To ascertain the repair of DNA breakages caused by oxidative stress was in fact involved in generation of very early virus-host DNA integration, transcription of poly(ADP-ribose) polymerase 1 (PARP1), which plays a central role in recognition of double-strand DNA breaks and in their repair via the alternative NHEJ pathway, and transcription of X-ray repair cross-complementing protein 1 (XRCC1), which is the binding partner of PARP1, were examined in WHV-infected WCM260 hepatocytes [Figure 3]. In addition, kinetics of nicotinamine adenine dinucleotide (NAD+), an indicator of PARP1 activation; heme oxygenase-1 (HO1), a marker of pro-oxidative stress; 8-oxyguanidine DNA glucose 1 (OGG1), an indicator of response to oxidative damage; and PARP1 cleavage were evaluated in this model. The results have shown the time-synchronized induction of the PARP1 and XRCC1 genes accompanied by significantly upregulated activity of NAD+ and HO1, which all occurred in 15-30 min p.i., while PARP1 cleavage and OGG1 gene expression became significantly augmented at 5 h and 6 h p.i., respectively [Figure 1]. The results of these complementary quantitative measurements strongly indicate that WHV is an instant and very potent inducer of oxidative stress in the cells tested and that the PARP1/XRRC1-initiated NHEJ DNA repair machinery is involved in creation of the initial WHV-host genomic junctions.
Figure 3. Mechanism of the earliest HBV-hepatocyte and WHV–hepatocyte DNA integration by non-homologous end joining: (A) Within 15 min upon HBV entry into hepatocytes via sodium NTCP receptor, ROS and iNOS are produced which shear cellular DNA within the nucleus. With simultaneous entry of the dsl HBV DNA into the nucleus, the NHEJ host DNA repair machinery is activated; (B) PARP, a host DNA repair enzyme, is triggered in response to host DNA breakage, and, while performing its host DNA repair function, it also binds to viral dsl-DNA and forms a complex with the host DNA, which is further joined by XRCC. Since host DNA shearing is mediated by oxidative stress, OGG is also involved in repair; (C) The coordinated DNA repair action results in fusion of viral DNA fragment with host DNA sequence, creating virus-host junction within hepatocyte nucleus. HBV: hepatitis B virus; WHV: woodchuck hepatitis virus; NTCP: taurocholate co-transporting polypeptide; ROS: reactive oxygen species; iNOS: inducible nitric oxide; dsl: double-stranded linear; NHEJ: non-homologous end joining; PARP1: Poly(ADP-ribose) polymerase 1; XRCC1: X-ray repair cross-complementing protein 1; OGG: 8-oxyguanidine DNA glucose.
However, the kinetics of PARP1 transcription after activation and a progressive increase for up to 12 h p.i. subsequently subsided and leveled at approximately the same levels as in uninfected WCM260, as it was evident up to the end of the 72-h observation period. In addition, the decline in PARP1 gene expression coincided with an increase in PARP1 protein cleavage that was significantly augmented between 30 min and 12 h p.i. [Figure 1]. This together suggested that the PARP1-dependent DNA repair may operate chiefly in the initial stages of infection. This also raised a possibility that de novo infection might be the main trigger of creation of virus-host fusions via the NHEJ mechanism. Interestingly, it has been shown that HBx protein can bind to PARP1 protein and inhibit PARP1 enzymatic activity and repair of DNA breakages. The study suggested that there is a physical interaction between PARP1 and HBx proteins and that this may interfere with the recruitment of the DNA repair complex. In this regard, HBx RNA and HBx protein have been identified in infected cells from 4 h p.i. onwards after HBV infection[108,109]. It was also uncovered that HBx protein could play a role in initiation of oxidative stress upon HBV infection. This was confirmed following transfection of HepG2 cells with HBx protein which induced ROS and activated the oxidative stress pathway within 48 h p.i.[108,111]. Similar evidence came from ChangX-34 cells infected with HBV. This particular study also showed that ROS production had led to intracellular accumulation of HBx protein, which might be of a pathogenic significance in liver disease. Thus, the data accumulated indicate that formation of the very early virus-host DNA fusions via the PARP1-initiated DNA repair mechanism is a multifactorial process, which could be potentially influenced by HBx protein.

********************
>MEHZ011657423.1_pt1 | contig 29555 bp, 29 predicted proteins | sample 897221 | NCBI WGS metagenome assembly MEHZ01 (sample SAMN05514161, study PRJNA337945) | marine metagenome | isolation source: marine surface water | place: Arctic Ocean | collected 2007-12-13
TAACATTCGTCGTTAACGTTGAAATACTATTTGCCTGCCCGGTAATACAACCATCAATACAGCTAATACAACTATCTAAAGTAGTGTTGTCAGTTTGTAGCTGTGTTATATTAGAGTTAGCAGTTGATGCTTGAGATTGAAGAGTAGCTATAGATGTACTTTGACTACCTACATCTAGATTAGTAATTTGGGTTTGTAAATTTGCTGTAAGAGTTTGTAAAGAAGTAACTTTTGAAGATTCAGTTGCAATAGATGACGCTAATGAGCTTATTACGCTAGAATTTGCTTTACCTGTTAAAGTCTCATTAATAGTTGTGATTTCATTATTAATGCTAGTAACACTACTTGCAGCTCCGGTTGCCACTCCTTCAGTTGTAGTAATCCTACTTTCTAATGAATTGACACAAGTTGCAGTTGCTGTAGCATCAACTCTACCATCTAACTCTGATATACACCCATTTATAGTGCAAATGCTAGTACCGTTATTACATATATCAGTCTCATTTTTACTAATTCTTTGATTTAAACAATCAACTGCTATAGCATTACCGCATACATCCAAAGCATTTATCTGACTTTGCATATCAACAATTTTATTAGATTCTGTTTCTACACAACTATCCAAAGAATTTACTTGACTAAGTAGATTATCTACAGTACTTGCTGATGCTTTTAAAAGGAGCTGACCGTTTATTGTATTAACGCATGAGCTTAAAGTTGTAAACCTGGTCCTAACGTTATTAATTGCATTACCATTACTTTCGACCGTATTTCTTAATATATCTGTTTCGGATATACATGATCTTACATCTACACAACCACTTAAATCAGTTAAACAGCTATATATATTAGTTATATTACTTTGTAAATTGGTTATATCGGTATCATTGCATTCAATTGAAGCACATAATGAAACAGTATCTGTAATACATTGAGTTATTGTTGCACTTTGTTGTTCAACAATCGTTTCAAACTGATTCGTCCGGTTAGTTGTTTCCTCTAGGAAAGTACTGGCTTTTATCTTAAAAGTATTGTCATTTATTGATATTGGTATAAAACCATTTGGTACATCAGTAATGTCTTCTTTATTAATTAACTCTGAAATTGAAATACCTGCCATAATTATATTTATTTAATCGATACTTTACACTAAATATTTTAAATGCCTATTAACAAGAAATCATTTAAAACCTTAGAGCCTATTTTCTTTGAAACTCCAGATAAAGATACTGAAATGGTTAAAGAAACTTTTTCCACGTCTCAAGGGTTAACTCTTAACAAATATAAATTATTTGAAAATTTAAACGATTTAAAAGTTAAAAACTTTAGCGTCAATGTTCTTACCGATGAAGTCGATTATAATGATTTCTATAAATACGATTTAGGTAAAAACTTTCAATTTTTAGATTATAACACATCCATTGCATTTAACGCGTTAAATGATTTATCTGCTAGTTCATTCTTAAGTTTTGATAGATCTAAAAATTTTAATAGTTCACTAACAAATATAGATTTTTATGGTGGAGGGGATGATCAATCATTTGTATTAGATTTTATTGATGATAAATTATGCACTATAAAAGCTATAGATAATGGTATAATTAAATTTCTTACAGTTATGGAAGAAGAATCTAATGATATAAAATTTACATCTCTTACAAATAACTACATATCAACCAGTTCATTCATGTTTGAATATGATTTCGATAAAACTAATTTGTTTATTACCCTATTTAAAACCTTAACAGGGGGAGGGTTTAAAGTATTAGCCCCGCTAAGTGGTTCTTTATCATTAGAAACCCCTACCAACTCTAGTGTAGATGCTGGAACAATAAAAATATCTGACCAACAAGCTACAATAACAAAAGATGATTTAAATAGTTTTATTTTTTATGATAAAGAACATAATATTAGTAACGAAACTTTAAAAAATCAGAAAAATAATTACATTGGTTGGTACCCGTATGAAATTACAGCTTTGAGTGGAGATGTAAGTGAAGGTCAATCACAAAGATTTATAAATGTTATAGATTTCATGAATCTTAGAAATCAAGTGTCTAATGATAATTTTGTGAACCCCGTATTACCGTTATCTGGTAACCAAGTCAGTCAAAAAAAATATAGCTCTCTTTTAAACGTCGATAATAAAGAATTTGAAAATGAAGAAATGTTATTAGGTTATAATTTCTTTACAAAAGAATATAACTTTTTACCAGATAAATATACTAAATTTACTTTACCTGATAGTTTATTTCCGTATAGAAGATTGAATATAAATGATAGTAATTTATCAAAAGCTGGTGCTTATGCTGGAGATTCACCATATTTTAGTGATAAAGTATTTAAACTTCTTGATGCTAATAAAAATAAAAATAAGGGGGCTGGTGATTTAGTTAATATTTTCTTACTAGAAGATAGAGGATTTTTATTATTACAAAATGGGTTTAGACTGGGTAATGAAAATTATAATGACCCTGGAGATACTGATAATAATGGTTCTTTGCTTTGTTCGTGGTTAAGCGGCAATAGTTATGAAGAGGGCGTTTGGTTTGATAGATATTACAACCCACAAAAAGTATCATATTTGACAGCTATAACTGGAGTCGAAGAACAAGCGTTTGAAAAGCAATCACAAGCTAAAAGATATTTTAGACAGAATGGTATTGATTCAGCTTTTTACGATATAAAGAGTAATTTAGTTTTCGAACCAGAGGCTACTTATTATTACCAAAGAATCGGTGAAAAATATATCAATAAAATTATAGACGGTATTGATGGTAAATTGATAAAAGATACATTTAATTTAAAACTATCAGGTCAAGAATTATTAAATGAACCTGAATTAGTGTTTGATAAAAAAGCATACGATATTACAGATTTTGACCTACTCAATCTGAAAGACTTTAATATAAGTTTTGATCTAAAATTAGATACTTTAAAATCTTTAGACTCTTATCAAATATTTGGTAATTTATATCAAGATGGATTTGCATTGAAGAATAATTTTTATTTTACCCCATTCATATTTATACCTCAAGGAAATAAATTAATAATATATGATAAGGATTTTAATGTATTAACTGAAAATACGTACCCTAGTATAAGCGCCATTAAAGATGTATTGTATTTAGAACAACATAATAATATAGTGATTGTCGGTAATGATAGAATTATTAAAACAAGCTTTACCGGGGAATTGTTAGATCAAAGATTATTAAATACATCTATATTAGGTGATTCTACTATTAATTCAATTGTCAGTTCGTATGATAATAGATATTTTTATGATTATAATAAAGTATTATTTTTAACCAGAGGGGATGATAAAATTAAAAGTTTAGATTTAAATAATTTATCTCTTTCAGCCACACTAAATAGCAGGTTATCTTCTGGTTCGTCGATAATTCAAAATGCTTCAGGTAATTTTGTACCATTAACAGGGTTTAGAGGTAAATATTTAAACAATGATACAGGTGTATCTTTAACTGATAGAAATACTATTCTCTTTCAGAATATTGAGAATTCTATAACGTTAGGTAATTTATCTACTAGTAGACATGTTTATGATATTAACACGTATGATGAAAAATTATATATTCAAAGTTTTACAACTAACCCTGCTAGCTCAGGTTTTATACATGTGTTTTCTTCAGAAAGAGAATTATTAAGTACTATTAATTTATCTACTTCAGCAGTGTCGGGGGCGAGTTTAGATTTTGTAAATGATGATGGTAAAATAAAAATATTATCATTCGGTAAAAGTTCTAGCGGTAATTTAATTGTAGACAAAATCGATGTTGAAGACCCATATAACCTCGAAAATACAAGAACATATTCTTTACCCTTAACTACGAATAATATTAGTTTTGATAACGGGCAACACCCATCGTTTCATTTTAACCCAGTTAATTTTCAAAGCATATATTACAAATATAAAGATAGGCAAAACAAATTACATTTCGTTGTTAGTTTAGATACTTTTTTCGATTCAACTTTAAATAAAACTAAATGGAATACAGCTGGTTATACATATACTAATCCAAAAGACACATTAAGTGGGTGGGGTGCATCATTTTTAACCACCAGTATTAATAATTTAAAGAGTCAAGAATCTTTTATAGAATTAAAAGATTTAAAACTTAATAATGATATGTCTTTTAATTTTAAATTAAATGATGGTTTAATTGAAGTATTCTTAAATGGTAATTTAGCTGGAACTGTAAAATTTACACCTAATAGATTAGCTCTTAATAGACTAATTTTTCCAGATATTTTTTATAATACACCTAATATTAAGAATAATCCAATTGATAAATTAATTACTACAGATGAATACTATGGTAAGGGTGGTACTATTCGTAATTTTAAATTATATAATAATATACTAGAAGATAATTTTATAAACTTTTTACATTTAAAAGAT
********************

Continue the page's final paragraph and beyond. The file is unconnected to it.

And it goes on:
In summary, recent studies offer the first recognition of the mechanistic aspects of formation of the initial and very early HBV DNA insertions into human hepatocyte genome. In contrast to previous notions, this happens in minutes after the first contact of virus with hepatocyte. The results imply the central roles for the virus-prompted breakages of cellular DNA caused by virus-triggered oxidative stress and the consequential activation of the PARP1/XRCC1-mediated DNA repair machinery. Finding that the very early virus-host DNA junctions have predominantly HT format well collaborates with the direct link between the PARP1 recognition of DNA damage and the NHEJ pathway of DNA repair. The involvement of virus X protein in the formation of the earliest virus-host merges remains uncertain, but this protein has potential to limit PARP1 activity for several hours post-infection.